Bones can provide dogs with nutrients and mental stimulation, plus remove tartar from the surface of their teeth. However, bones can break teeth, cause internal blockages, as well as carry bacteria that can make both animals and humans ill. It is important to consider these factors so you can make a well-informed decision that is best for the wellbeing of your pet and family.
The benefits of feeding dog bones
- Bones are a source of dietary nutrients such as protein, calcium, and phosphorus.
- There is evidence that chewing bones can remove tartar from the crown/top of a dog’s teeth . However, this action does not remove tartar present below the gumline or prevent plaque from building up and causing dental disease.
- The chewing activity can provide mental stimulation .
The risks of feeding dog bones
- Due to bone’s hard density, chewing on them can result in broken and worn teeth [3, 4]. Sharp ends can also cause wounds to the inside of the mouth and throat. It is recommended that dogs be watched if bones are fed. Never offer cooked bones.
- If large portions of bone are swallowed, they can get stuck in the dog’s gastrointestinal tract [4, 5]. This often results in distress for the pet and family and can require expensive life-saving surgery. Consult a veterinarian promptly if your dog is vomiting, refusing food, showing abdominal pain, or not passing faeces, and alert them that this started after your dog ate a bone.
- Bones, or any raw meat, are likely to be contaminated with bacteria, no matter how well prepared and packaged. Some, but not all, microbes can be killed by freezing for at least two days. The types of bacteria and parasites found in meat can cause disease in humans, as well as animals. If feeding any raw meat including bones, it is important to thoroughly clean hands and any surfaces the meat has touched; bag and bin dog waste that follows a raw or bone meal and wash your hands with soap after its disposal [4, 6].
- Bones alone may not provide an adequate balance of nutrients so, if you choose to feed them, they should only form a small part of your pet’s diet [4, 6]. The diet should be comprised of a high-quality nutritionally complete food.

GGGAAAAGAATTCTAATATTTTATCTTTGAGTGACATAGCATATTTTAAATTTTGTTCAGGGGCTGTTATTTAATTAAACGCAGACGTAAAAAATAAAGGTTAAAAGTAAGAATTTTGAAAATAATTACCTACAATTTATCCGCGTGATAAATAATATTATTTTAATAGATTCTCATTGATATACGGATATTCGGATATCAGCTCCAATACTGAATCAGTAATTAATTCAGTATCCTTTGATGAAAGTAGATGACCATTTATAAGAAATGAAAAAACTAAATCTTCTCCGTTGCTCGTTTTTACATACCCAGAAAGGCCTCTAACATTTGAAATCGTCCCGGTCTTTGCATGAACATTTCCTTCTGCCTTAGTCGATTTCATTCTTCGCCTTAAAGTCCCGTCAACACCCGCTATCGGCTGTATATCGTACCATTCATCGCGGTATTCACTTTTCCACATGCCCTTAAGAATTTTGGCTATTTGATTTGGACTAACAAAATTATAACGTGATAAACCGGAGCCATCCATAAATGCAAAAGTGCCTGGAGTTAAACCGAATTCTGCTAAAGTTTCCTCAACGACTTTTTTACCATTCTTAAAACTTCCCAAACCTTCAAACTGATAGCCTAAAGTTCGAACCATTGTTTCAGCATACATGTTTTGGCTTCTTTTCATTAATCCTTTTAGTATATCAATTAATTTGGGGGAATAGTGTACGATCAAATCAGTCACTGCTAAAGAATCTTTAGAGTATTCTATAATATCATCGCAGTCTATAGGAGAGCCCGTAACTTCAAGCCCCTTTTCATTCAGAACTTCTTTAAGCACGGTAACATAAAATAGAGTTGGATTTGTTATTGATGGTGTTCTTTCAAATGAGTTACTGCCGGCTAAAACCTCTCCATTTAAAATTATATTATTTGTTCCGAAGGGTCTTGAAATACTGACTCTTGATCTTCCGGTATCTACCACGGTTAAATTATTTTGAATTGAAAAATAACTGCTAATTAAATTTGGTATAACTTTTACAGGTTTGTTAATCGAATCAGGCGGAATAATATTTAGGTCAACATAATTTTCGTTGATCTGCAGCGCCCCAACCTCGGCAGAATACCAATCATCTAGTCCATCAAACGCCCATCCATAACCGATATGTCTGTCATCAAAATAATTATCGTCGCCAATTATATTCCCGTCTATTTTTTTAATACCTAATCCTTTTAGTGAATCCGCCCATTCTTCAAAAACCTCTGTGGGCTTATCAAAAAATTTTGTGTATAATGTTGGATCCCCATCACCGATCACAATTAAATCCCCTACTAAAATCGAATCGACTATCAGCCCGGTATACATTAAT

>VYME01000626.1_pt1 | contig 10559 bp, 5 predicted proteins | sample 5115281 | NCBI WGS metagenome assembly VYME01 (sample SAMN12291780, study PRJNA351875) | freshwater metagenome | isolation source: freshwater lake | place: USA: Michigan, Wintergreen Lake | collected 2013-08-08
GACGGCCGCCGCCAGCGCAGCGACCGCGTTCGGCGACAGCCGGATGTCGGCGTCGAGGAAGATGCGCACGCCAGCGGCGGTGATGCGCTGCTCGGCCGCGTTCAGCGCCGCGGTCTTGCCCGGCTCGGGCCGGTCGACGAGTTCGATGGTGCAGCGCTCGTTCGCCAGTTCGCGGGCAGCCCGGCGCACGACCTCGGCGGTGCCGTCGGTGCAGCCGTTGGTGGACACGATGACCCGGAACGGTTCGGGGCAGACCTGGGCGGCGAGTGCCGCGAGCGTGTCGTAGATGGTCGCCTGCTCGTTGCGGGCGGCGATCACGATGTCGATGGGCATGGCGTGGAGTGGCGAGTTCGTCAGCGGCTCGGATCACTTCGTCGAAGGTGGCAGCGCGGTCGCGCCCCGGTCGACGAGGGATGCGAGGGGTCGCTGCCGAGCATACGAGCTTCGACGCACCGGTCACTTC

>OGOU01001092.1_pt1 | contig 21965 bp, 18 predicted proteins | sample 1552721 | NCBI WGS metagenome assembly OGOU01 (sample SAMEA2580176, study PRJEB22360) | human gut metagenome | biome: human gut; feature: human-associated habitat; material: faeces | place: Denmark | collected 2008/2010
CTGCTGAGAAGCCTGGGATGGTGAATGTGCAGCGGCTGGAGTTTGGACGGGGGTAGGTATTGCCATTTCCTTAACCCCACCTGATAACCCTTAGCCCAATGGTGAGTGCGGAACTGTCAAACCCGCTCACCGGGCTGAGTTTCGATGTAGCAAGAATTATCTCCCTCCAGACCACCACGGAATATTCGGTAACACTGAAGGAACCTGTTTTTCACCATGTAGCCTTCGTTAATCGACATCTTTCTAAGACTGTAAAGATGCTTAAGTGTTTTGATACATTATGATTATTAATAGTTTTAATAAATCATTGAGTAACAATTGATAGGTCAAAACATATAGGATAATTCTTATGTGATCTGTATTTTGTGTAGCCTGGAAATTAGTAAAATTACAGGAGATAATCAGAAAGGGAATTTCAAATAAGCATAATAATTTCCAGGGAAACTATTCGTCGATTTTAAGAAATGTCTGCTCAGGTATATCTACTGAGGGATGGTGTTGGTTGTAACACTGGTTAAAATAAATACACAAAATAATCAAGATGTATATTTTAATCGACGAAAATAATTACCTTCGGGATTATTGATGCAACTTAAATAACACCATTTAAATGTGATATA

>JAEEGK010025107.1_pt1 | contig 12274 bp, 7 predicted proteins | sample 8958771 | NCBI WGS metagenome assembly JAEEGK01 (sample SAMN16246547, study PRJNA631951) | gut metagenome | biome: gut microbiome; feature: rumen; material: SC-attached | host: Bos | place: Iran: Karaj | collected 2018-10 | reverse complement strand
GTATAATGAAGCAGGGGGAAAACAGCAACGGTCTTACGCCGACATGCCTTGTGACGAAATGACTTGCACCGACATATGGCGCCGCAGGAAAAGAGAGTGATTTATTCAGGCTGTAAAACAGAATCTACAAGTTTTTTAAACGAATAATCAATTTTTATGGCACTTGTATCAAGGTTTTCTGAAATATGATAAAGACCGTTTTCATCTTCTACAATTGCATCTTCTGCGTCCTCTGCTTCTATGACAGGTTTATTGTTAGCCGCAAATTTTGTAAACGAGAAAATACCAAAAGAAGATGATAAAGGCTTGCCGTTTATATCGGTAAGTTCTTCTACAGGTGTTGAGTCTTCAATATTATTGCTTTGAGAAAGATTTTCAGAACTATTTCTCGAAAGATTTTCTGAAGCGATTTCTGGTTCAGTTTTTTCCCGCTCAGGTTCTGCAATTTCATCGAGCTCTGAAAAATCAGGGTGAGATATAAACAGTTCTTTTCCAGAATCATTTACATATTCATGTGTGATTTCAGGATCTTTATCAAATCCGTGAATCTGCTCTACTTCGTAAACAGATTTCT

- Bones often have a lot of fat. A high fat diet can result in inflammation of the pancreas, which can be very painful and potentially very serious. Excess fat may also cause diarrhoea and may contribute to weight gain [4, 7]. To help safeguard against these problems, remove as much fat as possible from the bone(s) before feeding.
- Some dogs can highly value bones and feel a need to guard them. Resource guarding is a normal dog behaviour; however, concern arises if a dog displays signs of aggression towards anyone who gets close to them whilst they possess a bone. Dogs who growl or snap when feeling threatened tend to show high levels of fearfulness throughout their daily life , and it is not recommended to feed them bones.
Dogs have evolved significantly from their wolf ancestors, including developing an ability to digest starch and fat, in addition to living longer and healthier lives . Feeding them bones is not necessary given the range of quality nutritionally balanced diets available. Dental chews are a good alternative if you wish to provide your pet with entertainment that assists with teeth cleaning – the global Veterinary Oral Health Council lists dental products that meet standards for safety and reducing plaque/tartar. If you are unsure and want more information, seek appropriate veterinary advice.
 Marx F et al (2016) Raw beef bones as chewing items to reduce dental calculus in Beagle dogs. Australian Veterinary Journal 94: 18-23.
 Ketter DA et al (2020) Effects of calf horn as chews on the behavior of laboratory dogs. Journal of Applied Animal Welfare Science 23: 116-128.
 Van Valkenburgh B et al (2019) Tooth fracture frequency in gray wolves reflects prey availability. eLife 8: DOI: 10.7554/eLife.48628.
 Freeman LM et al (2013) Current knowledge about the risks and benefits of raw meat-based diets for dogs and cats. Journal of the American Veterinary Medical Association 243: 1549–1558.
 Wyatt SR, Barron PM (2019) Complications following removal of oesophageal foreign bodies: a retrospective review of 349 cases. Australian Veterinary Journal 97: 116–121.
 Davies RH et al (2019) Raw diets for dogs and cats: a review, with particular reference to microbiological hazards. Journal of Small Animal Practice 60: 329-339.
 Neshovska H (2020) The raw dog food – advantages and disadvantages. Tradition and Modernity in Veterinary Medicine 5: 76-87.
 Jacobs JA (2018) Factors associated with canine resource guarding behaviour in the presence of people: a cross-sectional survey of dog owners. Preventive Veterinary Medicine 161: 143-153.